Rotation of the optical polarization plane for the blazar OT 081
ATel #7872; D. Blinov (Univ. of Crete/St. Petersburg Univ.), E. N. Einoder (Caltech), K. Kokolakis, I. Liodakis, E. Makrydopoulou, G. V. Panopoulou (Univ. of Crete) on behalf of the RoboPol collaboration
on 3 Aug 2015; 22:24 UT
Credential Certification: Dmitriy Blinov (email@example.com)
Subjects: Optical, Gamma Ray, AGN, Black Hole, Blazar
Ongoing R-band polarimetric monitoring of the blazar OT 081 (a.k.a. PKS 1749+096, RA: 17h51m32.8s, DEC: +09d39m01s, J2000) with the RoboPol instrument shows a rotation of the polarization plane. From the beginning of the current observing season May 9, 2015 until July 10 the blazar showed rather random variations of the polarization angle in the range between -350 and -300 degrees and polarization degree between ~8% and ~16%. Starting from July 10 the polarization plane has been performing a rotation with average rate 9.5 deg/day. The ongoing rotation is in the same direction (clockwise) and has a similar rotation rate as the one we reported last year ATel #6396 for this blazar. The polarization degree has slightly dropped during the rotation, and is varying between ~2% and 12%. At the same time, we don't see any clear increase in the total flux from the blazar. Preliminary analysis of the publicly available Fermi LAT data for the source 3FGL J1751.5+0939, which is positionally consistent with the blazar, gives an upper limit on the average photon flux (E>100MeV) 4.9x10^-8 ph cm^-2 s^-1 during the rotation period, while the average photon flux reported in 3FGL catalog is (5.3+/-0.58)x10^-8 ph cm^-2 s^-1.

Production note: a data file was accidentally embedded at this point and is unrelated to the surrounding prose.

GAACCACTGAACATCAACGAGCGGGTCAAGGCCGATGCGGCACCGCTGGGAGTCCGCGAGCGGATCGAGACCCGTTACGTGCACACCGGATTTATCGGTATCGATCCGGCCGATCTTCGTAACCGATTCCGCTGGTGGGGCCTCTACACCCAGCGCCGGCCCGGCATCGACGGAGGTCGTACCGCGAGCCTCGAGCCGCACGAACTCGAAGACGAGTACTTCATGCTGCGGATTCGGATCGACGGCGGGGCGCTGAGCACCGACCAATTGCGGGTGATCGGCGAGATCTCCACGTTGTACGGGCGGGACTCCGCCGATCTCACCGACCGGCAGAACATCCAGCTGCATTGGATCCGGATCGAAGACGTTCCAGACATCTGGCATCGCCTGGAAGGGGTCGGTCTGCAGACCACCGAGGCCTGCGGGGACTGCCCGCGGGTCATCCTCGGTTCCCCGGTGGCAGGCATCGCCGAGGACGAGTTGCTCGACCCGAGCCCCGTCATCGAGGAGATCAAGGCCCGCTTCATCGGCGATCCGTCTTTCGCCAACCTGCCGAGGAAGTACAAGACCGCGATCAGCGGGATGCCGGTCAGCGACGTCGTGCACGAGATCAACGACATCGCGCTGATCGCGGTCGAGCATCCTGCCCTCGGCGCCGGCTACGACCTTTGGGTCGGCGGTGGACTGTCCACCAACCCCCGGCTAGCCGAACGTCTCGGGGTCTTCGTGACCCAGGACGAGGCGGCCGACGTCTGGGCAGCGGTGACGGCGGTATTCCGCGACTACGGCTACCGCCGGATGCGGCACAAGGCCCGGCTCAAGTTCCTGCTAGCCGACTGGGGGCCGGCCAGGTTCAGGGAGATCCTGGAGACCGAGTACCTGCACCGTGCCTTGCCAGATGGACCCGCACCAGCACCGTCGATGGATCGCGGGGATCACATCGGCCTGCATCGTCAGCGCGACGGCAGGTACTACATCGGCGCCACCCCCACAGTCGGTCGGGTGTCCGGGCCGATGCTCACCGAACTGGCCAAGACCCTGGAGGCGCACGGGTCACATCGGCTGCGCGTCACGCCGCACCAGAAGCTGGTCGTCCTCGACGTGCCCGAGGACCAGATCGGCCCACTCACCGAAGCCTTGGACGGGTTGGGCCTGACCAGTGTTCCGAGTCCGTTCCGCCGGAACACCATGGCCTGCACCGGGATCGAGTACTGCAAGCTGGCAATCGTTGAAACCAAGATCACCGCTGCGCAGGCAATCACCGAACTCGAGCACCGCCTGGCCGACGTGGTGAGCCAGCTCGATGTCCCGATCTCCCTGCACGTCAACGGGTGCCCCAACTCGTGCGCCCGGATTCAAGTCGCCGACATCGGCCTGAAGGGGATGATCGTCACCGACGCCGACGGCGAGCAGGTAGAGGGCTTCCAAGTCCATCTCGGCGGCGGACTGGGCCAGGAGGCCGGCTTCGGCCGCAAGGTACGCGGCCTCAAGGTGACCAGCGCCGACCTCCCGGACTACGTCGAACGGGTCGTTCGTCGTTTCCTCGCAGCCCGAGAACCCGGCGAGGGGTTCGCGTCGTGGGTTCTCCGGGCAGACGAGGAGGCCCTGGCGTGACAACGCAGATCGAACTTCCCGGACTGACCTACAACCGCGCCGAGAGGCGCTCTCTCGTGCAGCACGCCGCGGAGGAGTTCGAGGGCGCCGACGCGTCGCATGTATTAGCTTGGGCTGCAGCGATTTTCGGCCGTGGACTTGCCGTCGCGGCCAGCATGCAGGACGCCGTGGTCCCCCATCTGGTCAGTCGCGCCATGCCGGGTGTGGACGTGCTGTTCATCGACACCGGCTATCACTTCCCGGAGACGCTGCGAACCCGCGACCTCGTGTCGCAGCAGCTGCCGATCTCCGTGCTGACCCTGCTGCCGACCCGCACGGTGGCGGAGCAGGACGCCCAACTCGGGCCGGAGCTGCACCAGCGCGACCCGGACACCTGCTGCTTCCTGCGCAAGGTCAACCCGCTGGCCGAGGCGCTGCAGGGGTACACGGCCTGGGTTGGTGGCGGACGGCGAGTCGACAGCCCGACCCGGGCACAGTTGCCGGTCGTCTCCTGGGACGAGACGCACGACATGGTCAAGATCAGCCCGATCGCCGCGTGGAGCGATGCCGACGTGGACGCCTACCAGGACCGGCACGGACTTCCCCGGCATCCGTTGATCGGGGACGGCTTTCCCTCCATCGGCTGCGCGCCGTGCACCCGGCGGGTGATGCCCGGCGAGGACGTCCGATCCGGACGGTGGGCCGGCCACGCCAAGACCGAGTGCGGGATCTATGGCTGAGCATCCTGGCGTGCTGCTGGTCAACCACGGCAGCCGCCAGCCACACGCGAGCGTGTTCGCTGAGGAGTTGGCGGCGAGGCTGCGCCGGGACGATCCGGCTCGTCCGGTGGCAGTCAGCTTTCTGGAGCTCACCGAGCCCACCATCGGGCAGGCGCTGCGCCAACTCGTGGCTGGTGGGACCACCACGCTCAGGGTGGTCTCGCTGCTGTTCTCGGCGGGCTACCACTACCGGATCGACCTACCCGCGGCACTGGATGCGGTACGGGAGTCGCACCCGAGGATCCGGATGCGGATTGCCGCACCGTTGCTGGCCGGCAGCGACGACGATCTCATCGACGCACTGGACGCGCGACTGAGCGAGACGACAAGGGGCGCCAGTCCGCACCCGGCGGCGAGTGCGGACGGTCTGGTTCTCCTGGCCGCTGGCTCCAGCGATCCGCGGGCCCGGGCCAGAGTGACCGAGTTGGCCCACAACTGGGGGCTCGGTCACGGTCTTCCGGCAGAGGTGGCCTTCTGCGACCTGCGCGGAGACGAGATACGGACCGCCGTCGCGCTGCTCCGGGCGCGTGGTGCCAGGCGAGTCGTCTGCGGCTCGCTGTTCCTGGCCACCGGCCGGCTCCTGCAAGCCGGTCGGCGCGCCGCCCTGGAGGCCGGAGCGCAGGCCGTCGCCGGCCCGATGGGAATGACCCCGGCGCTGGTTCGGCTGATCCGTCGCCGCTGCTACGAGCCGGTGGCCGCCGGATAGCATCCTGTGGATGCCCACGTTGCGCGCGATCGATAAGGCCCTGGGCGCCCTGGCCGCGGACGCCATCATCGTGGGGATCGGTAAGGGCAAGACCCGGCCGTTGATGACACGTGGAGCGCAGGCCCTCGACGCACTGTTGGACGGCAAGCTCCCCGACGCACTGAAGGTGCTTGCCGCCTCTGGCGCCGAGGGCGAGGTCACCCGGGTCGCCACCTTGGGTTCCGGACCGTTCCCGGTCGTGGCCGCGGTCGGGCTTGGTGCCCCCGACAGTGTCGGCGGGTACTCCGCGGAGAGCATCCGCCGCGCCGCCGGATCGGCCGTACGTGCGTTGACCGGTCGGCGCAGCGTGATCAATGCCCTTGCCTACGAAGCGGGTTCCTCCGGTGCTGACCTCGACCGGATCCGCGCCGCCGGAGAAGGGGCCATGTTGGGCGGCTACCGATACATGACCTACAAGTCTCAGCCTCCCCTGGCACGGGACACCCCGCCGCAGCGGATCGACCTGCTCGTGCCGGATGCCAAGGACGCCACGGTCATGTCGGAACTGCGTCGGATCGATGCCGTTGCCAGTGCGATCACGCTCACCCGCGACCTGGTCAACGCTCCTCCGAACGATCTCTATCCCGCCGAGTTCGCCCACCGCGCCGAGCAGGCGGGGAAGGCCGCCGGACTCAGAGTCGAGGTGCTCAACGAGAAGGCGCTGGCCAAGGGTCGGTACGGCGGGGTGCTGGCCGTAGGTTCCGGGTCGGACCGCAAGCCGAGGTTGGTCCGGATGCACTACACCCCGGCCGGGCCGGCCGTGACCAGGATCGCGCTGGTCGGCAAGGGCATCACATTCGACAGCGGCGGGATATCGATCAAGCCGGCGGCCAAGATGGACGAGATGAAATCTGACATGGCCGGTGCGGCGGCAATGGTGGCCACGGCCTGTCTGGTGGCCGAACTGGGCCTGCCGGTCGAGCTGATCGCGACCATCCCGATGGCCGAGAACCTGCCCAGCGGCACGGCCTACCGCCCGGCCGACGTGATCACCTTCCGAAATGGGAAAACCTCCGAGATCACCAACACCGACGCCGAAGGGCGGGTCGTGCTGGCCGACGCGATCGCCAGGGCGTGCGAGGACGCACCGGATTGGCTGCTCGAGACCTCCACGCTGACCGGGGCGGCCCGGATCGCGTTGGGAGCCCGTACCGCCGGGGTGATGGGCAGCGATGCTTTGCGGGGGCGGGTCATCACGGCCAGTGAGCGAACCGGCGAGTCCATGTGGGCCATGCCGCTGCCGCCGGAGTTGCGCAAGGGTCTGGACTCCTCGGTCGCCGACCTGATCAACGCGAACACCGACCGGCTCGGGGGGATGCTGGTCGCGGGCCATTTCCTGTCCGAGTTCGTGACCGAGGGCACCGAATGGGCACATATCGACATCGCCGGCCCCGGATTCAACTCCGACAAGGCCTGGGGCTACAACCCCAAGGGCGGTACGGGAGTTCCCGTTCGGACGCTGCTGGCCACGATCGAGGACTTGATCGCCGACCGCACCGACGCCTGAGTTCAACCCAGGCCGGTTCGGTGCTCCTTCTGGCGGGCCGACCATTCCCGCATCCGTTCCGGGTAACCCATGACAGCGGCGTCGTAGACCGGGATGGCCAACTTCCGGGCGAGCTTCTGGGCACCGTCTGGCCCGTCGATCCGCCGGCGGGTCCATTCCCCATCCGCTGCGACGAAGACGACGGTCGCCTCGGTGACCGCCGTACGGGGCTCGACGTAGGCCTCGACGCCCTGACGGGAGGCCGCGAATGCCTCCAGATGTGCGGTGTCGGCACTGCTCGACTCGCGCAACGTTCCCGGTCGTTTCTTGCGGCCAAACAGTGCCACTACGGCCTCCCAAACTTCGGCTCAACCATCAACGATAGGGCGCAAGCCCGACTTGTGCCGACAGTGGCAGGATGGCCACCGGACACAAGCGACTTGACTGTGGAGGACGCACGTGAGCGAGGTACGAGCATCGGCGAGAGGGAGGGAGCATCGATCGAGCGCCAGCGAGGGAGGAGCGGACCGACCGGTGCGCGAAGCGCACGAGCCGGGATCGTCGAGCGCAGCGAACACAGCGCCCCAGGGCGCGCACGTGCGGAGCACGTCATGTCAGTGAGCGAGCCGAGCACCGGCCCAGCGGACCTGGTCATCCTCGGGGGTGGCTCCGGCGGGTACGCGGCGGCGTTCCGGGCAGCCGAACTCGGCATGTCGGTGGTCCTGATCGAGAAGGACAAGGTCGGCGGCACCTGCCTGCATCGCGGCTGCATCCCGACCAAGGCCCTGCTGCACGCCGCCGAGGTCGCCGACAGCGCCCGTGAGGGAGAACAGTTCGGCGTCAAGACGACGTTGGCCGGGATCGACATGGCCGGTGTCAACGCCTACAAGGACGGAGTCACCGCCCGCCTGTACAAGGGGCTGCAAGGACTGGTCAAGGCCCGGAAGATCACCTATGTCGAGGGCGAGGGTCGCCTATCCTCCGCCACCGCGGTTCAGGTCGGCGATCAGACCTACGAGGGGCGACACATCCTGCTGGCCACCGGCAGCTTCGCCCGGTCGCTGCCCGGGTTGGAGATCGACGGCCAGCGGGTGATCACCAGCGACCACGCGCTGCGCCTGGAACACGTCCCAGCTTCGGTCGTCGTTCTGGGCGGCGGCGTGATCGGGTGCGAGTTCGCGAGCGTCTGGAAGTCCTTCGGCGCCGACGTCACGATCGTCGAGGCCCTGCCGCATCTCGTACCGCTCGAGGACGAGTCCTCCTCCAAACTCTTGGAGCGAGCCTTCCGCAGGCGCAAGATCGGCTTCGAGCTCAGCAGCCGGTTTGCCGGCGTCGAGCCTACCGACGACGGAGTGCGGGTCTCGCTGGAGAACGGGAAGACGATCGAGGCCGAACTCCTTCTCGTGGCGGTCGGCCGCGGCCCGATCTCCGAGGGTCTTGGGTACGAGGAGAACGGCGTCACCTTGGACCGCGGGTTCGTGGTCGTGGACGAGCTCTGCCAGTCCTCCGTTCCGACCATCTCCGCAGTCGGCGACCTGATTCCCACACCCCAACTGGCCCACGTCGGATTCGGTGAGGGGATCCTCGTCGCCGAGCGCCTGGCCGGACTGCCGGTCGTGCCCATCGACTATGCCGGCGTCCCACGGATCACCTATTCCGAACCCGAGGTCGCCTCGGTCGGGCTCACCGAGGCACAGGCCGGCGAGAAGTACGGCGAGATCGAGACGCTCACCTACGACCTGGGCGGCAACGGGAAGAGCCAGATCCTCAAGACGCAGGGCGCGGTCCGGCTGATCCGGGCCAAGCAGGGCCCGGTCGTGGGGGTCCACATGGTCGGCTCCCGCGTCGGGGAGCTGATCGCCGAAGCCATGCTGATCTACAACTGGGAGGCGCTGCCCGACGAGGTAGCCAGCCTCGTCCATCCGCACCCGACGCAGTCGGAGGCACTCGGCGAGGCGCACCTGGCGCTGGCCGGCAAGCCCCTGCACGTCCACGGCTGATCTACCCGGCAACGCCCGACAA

Multiwavelength observations of the blazar are encouraged.
The RoboPol program aims to understand the AGN physics through optical linear polarization monitoring of a large sample of gamma-ray loud blazars as well as a comparison sample of gamma-ray quiet ones. It utilizes a novel-design 4-channel optical polarimeter mounted at the 1.3-m Skinakas telescope in Crete. It is a collaboration between the University of Crete (Greece), Max-Planck-Institut fur Radioastronomie (Germany), California Institute of Technology (USA), Nicolaus Copernicus University (Poland) and the Inter-University Centre for Astronomy and Astrophysics, (India).